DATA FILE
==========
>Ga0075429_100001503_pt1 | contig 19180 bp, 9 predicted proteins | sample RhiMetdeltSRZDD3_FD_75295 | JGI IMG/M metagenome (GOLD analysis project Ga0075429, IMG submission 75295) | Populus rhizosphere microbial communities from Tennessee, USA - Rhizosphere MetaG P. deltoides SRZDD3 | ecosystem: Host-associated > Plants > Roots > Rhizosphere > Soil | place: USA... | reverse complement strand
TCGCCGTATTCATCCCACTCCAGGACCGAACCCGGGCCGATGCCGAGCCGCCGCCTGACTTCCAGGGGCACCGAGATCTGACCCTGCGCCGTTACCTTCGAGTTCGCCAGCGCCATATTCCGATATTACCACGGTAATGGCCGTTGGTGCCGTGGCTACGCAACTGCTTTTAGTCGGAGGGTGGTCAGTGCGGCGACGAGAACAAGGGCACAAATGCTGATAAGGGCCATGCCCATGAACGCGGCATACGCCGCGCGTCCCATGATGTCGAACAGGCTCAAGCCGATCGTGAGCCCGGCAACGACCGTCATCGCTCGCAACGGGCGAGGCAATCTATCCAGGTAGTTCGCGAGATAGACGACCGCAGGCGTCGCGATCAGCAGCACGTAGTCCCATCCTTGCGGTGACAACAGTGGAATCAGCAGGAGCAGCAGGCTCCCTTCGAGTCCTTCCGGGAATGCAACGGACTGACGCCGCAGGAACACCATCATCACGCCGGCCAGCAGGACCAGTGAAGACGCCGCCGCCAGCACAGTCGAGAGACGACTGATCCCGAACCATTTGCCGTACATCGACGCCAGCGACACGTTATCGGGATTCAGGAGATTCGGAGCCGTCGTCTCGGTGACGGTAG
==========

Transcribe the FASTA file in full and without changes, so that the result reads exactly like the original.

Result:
>Ga0075429_100001503_pt1 | contig 19180 bp, 9 predicted proteins | sample RhiMetdeltSRZDD3_FD_75295 | JGI IMG/M metagenome (GOLD analysis project Ga0075429, IMG submission 75295) | Populus rhizosphere microbial communities from Tennessee, USA - Rhizosphere MetaG P. deltoides SRZDD3 | ecosystem: Host-associated > Plants > Roots > Rhizosphere > Soil | place: USA... | reverse complement strand
TCGCCGTATTCATCCCACTCCAGGACCGAACCCGGGCCGATGCCGAGCCGCCGCCTGACTTCCAGGGGCACCGAGATCTGACCCTGCGCCGTTACCTTCGAGTTCGCCAGCGCCATATTCCGATATTACCACGGTAATGGCCGTTGGTGCCGTGGCTACGCAACTGCTTTTAGTCGGAGGGTGGTCAGTGCGGCGACGAGAACAAGGGCACAAATGCTGATAAGGGCCATGCCCATGAACGCGGCATACGCCGCGCGTCCCATGATGTCGAACAGGCTCAAGCCGATCGTGAGCCCGGCAACGACCGTCATCGCTCGCAACGGGCGAGGCAATCTATCCAGGTAGTTCGCGAGATAGACGACCGCAGGCGTCGCGATCAGCAGCACGTAGTCCCATCCTTGCGGTGACAACAGTGGAATCAGCAGGAGCAGCAGGCTCCCTTCGAGTCCTTCCGGGAATGCAACGGACTGACGCCGCAGGAACACCATCATCACGCCGGCCAGCAGGACCAGTGAAGACGCCGCCGCCAGCACAGTCGAGAGACGACTGATCCCGAACCATTTGCCGTACATCGACGCCAGCGACACGTTATCGGGATTCAGGAGATTCGGAGCCGTCGTCTCGGTGACGGTAG